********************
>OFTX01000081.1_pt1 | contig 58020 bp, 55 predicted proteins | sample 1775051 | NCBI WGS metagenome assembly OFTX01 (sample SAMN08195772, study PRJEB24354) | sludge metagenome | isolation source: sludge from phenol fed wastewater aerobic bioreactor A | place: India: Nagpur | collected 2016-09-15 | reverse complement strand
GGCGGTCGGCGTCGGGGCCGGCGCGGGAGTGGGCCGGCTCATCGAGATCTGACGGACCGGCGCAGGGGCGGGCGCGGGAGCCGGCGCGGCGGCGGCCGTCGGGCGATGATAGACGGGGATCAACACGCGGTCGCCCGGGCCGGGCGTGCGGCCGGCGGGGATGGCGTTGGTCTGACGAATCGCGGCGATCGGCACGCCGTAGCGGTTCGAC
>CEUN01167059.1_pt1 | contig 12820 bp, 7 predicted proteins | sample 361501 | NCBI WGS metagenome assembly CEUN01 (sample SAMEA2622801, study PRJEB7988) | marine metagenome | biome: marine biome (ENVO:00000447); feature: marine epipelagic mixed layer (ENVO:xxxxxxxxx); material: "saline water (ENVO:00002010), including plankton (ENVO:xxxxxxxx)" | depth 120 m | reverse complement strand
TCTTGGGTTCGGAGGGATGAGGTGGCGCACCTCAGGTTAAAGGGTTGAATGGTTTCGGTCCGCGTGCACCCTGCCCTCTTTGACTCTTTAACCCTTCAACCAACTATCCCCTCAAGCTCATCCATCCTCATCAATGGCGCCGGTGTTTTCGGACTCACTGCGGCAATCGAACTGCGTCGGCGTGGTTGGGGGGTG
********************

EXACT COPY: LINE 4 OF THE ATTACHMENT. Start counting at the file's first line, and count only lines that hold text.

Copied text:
TCTTGGGTTCGGAGGGATGAGGTGGCGCACCTCAGGTTAAAGGGTTGAATGGTTTCGGTCCGCGTGCACCCTGCCCTCTTTGACTCTTTAACCCTTCAACCAACTATCCCCTCAAGCTCATCCATCCTCATCAATGGCGCCGGTGTTTTCGGACTCACTGCGGCAATCGAACTGCGTCGGCGTGGTTGGGGGGTG